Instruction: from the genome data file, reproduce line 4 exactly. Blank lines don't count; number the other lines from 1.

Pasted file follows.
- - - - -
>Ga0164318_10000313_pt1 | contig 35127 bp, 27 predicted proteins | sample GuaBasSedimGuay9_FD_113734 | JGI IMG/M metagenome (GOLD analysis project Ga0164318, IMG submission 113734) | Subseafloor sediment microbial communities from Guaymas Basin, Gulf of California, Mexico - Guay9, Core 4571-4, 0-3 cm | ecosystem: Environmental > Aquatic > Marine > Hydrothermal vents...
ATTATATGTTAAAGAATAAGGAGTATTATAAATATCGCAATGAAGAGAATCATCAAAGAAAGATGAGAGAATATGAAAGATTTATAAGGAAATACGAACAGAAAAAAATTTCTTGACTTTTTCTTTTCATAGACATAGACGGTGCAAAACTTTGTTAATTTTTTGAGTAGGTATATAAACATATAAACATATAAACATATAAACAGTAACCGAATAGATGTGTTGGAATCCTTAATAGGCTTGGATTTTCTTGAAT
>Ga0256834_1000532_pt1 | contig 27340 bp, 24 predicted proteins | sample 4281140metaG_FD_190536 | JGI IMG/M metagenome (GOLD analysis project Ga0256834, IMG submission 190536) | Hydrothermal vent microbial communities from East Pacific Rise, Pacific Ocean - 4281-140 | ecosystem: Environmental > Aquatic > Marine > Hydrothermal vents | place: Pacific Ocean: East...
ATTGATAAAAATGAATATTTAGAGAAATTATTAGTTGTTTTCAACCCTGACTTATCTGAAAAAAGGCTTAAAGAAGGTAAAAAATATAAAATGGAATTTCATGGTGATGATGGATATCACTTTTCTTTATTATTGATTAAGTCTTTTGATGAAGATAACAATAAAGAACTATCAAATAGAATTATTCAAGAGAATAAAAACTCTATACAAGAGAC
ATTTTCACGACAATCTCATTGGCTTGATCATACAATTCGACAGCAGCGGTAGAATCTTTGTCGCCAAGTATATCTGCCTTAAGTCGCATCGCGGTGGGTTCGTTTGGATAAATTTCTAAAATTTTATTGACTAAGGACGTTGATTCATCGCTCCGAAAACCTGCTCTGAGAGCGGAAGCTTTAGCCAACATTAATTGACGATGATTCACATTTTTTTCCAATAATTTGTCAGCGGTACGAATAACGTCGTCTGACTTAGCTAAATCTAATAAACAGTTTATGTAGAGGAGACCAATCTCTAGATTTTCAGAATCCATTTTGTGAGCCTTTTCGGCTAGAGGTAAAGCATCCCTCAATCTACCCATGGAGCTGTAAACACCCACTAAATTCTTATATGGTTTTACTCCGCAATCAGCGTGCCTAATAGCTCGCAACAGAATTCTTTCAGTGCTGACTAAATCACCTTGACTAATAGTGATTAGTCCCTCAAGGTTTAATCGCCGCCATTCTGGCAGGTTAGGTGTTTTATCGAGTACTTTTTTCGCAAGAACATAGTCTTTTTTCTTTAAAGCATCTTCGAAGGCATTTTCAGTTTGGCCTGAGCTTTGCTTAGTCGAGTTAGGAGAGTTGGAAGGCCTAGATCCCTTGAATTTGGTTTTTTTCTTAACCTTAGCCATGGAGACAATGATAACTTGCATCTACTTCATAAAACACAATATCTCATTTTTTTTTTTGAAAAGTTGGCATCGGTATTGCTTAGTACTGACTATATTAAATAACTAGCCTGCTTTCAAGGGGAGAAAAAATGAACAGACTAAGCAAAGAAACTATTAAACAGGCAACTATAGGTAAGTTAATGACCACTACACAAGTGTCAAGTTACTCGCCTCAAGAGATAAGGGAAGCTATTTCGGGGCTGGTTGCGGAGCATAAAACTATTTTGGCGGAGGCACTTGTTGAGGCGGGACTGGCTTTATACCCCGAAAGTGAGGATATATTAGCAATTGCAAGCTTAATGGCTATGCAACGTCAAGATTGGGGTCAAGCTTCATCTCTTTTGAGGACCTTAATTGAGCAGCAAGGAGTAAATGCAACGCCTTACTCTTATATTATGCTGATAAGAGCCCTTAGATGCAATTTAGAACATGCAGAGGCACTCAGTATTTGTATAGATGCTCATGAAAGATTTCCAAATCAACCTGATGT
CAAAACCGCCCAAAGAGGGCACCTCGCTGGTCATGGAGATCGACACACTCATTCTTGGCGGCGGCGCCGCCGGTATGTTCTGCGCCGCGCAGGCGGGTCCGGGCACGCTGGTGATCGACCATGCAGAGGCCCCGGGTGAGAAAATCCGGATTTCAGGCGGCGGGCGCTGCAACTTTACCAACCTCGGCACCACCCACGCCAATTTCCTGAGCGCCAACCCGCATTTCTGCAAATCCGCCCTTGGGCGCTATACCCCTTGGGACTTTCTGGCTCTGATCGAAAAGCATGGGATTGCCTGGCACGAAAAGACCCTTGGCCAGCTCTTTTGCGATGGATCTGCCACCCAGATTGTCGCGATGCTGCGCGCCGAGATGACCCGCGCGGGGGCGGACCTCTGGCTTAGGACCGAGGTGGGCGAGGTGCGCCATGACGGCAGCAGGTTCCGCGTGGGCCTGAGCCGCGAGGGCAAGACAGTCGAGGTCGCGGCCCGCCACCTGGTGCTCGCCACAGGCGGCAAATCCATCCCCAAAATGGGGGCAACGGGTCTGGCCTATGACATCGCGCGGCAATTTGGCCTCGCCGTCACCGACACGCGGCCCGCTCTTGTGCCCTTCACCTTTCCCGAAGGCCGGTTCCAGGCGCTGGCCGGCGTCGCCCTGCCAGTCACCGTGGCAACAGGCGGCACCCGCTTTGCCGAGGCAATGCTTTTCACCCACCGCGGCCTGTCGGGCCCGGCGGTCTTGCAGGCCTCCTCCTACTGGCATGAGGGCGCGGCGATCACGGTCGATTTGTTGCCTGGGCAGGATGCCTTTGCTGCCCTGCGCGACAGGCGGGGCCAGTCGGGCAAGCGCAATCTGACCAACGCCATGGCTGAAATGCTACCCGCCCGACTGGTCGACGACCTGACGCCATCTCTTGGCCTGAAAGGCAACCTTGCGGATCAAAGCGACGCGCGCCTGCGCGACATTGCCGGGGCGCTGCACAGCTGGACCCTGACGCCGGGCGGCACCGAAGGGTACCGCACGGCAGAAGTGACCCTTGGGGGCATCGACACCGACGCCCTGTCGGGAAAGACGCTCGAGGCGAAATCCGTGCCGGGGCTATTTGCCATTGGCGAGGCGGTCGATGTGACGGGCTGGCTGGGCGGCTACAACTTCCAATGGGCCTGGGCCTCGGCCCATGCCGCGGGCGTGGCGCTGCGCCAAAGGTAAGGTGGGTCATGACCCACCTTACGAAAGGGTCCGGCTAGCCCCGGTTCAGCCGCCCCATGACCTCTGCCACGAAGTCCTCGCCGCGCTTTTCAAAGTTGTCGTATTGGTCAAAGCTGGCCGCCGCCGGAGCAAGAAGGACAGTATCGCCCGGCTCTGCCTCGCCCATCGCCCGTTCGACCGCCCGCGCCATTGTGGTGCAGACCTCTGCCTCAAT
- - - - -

ATTGATAAAAATGAATATTTAGAGAAATTATTAGTTGTTTTCAACCCTGACTTATCTGAAAAAAGGCTTAAAGAAGGTAAAAAATATAAAATGGAATTTCATGGTGATGATGGATATCACTTTTCTTTATTATTGATTAAGTCTTTTGATGAAGATAACAATAAAGAACTATCAAATAGAATTATTCAAGAGAATAAAAACTCTATACAAGAGAC